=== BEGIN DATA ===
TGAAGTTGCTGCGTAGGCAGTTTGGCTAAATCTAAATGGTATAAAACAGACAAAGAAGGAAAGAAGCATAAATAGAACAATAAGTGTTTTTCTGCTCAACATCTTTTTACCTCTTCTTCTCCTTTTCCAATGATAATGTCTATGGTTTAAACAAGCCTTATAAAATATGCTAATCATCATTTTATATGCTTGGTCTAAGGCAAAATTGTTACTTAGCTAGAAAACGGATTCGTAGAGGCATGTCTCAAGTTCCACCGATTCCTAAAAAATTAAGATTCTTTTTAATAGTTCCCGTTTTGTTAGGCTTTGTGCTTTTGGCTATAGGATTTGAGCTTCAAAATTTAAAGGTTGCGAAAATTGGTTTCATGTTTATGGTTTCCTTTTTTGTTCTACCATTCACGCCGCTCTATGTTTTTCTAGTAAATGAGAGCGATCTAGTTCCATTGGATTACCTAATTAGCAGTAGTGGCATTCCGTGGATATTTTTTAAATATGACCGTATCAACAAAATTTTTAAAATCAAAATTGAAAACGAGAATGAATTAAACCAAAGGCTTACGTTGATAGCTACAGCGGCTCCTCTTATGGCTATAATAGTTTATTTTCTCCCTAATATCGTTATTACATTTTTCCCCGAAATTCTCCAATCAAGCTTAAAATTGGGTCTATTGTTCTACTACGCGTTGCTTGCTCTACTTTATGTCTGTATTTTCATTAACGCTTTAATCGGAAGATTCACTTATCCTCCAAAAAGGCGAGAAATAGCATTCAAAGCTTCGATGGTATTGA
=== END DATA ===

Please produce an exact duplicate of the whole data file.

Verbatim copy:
TGAAGTTGCTGCGTAGGCAGTTTGGCTAAATCTAAATGGTATAAAACAGACAAAGAAGGAAAGAAGCATAAATAGAACAATAAGTGTTTTTCTGCTCAACATCTTTTTACCTCTTCTTCTCCTTTTCCAATGATAATGTCTATGGTTTAAACAAGCCTTATAAAATATGCTAATCATCATTTTATATGCTTGGTCTAAGGCAAAATTGTTACTTAGCTAGAAAACGGATTCGTAGAGGCATGTCTCAAGTTCCACCGATTCCTAAAAAATTAAGATTCTTTTTAATAGTTCCCGTTTTGTTAGGCTTTGTGCTTTTGGCTATAGGATTTGAGCTTCAAAATTTAAAGGTTGCGAAAATTGGTTTCATGTTTATGGTTTCCTTTTTTGTTCTACCATTCACGCCGCTCTATGTTTTTCTAGTAAATGAGAGCGATCTAGTTCCATTGGATTACCTAATTAGCAGTAGTGGCATTCCGTGGATATTTTTTAAATATGACCGTATCAACAAAATTTTTAAAATCAAAATTGAAAACGAGAATGAATTAAACCAAAGGCTTACGTTGATAGCTACAGCGGCTCCTCTTATGGCTATAATAGTTTATTTTCTCCCTAATATCGTTATTACATTTTTCCCCGAAATTCTCCAATCAAGCTTAAAATTGGGTCTATTGTTCTACTACGCGTTGCTTGCTCTACTTTATGTCTGTATTTTCATTAACGCTTTAATCGGAAGATTCACTTATCCTCCAAAAAGGCGAGAAATAGCATTCAAAGCTTCGATGGTATTGA